Municipal Law is a unique field of law that deals with all aspects of the relationship between a municipality and a person living or working within (or sometimes only visiting) the jurisdiction of that municipality. It deals with aspects of property law, human rights law, housing law, electricity and water law, valuations law, public law, administrative law, criminal law, information law and consumer law.  Most disputes in municipal law arise as an allegation that the municipality has violated the rights of a consumer in some way.

It’s not only municipalities that sometimes treat consumers unfairly.  This happens often with parastatals (like Eskom), national and provincial departments of government, and other state owned institutions like SAA or Transnet.  Most of the same principles that apply to municipalities apply to these organizations/departments and as such they are also dealt with by our department.

Because municipalities (also known as local government) are at the “coal face” of service delivery – they are the entities responsible in law for delivering the services that our government provides to its consumers – it is vital that they operate lawfully, efficiently and in doing so protect and foster the rights of their consumers (the citizens of this country).


The kinds of disputes we typically handle include the following:

  • where a municipality incorrectly bills a person for amounts that they do not owe (including all municipal charges such as electricity, water, rates, refuse, sewer, gas, engineering contributions and exactions),
  • disconnects their electricity or water supply unlawfully,
  • does not account to a consumer properly for charges as a result of incorrect or malfunctioning meters, leaks, incorrect factoring, estimated charges not being reconciled to actual charges, incorrect account reconciliations,
  • summonses a consumer for amounts that they do not owe,
  • refuses or simply doesn’t bother to issue a permission or license,
  • fails to give emergency housing to unlawful occupiers (who are the most vulnerable people in our society),
  • fails to deliver municipal services such as refuse or sewerage removal,
  • fails to repair municipal infrastructure such as roads or substations or pump plants,
  • fails to decide applications (such as town planning, building plan, heritage, consolidation, subdivision, notarial tie, consent use or other kinds of applications),
  • fails to control and stop illegal activities such as violations of town planning, building and health laws, and
  • fails to produce important documents like job cards or rates clearance certificates when required by law to do so.


Our department also handles slightly different kinds of disputes, also related to property, consumer rights and public law:

  • damages claims for all of the above issues, where the consumer suffers damages as a result of the conduct of the municipality or another government entity;
  • land claims and other issues relating to land reform,
  • expropriation,
  • sectional title disputes between trustees and owners, or tenants, or developers, or a municipality, even if they are at CSOS or arbitration,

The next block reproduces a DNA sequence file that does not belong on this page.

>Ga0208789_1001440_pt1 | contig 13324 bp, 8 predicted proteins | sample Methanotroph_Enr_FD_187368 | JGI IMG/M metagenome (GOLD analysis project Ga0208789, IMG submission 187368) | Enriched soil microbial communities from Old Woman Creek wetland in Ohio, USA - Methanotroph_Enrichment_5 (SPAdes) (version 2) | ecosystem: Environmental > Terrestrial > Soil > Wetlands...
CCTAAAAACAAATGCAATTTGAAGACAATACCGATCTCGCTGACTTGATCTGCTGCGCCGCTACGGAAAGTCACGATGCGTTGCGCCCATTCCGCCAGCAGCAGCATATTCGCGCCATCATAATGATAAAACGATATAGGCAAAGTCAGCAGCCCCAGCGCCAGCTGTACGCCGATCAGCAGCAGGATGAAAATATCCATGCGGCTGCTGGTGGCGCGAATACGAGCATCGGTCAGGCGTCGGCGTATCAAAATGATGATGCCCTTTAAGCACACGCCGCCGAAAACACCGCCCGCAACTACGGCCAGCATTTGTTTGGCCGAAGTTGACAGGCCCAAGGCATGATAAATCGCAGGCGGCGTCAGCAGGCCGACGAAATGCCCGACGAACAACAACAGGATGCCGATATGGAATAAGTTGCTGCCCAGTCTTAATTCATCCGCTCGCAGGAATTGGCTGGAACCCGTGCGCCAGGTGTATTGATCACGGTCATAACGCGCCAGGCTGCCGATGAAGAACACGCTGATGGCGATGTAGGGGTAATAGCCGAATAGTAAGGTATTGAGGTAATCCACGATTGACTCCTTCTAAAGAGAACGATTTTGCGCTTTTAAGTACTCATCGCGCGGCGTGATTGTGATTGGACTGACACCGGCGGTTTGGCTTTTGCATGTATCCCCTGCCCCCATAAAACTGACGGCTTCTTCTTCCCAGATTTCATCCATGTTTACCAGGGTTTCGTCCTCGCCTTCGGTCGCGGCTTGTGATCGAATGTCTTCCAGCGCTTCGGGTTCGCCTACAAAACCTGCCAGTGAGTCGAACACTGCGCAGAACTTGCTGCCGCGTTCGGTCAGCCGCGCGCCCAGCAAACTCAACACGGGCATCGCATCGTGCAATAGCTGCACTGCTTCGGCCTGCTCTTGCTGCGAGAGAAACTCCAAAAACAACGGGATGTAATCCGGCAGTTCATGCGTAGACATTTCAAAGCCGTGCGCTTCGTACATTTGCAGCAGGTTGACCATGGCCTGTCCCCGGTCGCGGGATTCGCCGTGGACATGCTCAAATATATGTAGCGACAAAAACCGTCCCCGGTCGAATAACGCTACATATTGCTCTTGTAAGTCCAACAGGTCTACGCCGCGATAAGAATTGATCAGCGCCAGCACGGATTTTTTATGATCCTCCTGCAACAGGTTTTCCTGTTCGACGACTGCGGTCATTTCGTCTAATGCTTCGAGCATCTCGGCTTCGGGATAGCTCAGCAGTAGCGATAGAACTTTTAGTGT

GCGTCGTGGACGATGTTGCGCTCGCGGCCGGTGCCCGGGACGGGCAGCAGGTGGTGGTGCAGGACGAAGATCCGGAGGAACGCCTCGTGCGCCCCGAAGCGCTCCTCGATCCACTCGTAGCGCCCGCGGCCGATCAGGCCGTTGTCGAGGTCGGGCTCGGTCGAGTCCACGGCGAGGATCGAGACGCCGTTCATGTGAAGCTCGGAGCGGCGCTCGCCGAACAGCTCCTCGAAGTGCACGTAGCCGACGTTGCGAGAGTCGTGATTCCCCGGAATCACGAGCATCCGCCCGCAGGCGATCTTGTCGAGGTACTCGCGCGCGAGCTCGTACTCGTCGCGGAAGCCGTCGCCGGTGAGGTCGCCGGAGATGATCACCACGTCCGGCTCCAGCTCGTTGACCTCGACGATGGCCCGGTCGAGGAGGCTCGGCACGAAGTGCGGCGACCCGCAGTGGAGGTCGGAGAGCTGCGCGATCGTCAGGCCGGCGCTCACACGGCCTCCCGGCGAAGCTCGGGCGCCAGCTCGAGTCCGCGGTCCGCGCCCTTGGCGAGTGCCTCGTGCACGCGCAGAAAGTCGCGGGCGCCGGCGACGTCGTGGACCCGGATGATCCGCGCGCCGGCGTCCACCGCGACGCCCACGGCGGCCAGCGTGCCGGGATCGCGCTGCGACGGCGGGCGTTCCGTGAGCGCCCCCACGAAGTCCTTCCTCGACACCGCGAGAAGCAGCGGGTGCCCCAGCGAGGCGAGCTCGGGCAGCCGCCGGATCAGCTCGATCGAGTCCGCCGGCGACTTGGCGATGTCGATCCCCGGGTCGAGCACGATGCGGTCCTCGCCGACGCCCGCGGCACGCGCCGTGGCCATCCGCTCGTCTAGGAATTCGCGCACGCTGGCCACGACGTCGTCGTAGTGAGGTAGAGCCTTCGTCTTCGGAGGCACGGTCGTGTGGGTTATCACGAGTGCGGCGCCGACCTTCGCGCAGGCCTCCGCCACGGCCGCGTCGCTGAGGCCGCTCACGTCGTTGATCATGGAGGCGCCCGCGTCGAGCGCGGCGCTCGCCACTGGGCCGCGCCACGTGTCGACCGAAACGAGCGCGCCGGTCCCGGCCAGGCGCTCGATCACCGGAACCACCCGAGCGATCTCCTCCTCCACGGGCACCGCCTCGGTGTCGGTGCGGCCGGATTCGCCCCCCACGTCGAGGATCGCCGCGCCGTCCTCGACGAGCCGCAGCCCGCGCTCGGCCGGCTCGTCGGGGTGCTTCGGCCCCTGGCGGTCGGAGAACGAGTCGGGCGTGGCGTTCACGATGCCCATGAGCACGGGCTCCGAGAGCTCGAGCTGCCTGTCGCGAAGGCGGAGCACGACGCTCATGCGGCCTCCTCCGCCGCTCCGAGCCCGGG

• feasibility studies for property transactions,
  • arranging payment plans (called “AOD’s”) with municipalities for amounts owed,
  • neighbour law disputes (including noise violations, encroachments, boundary wall disputes, neighbours who are operating illegally from a premises),
  • contractual disputes relating to property (sale, lease, eviction, construction law matters);
  • gated community (home owner’s association) disputes;
  • constitutional law relating to property, including cases dealing with violations of section 9 (equality), section 10 (dignity), section 25 (property), section 26 (housing), section 27 (access to water and other socio-economic rights like welfare grants), section 32 (access to information), just administration action (section 33) and section 34 (access to justice and courts), and section 36 (limitations clause).


We also have an informative Facebook page if you would like interesting information and updates on local Municipal Law.

Please feel free to contact Chantelle Gladwin-Wood (Partner, Municipal Law Department) on +27 (0) 11 448 9678 for any further information on any of the above issues.



Michela Ferreira

Michela plays an integral role in bringing together technology initiatives. Whilst she possesses a strong knowledge of brand development, strategy implementation, consistency and standards, she is proficient in design, multimedia, frontend and backend UI and UX design, frontend design and the formulation of strategies to synthesize the physical and cyber.

She is passionate about modern culture and how technology transforms internal and external business systems to enhance efficiency and growth. 

She is steadfast in her commitment to reshaping the technology landscape into an inclusive domain, ensuring equal access to the burgeoning global digital economy for all individuals. Her efforts focus on democratizing the financial sector, bridging the gap between technology and everyday users worldwide.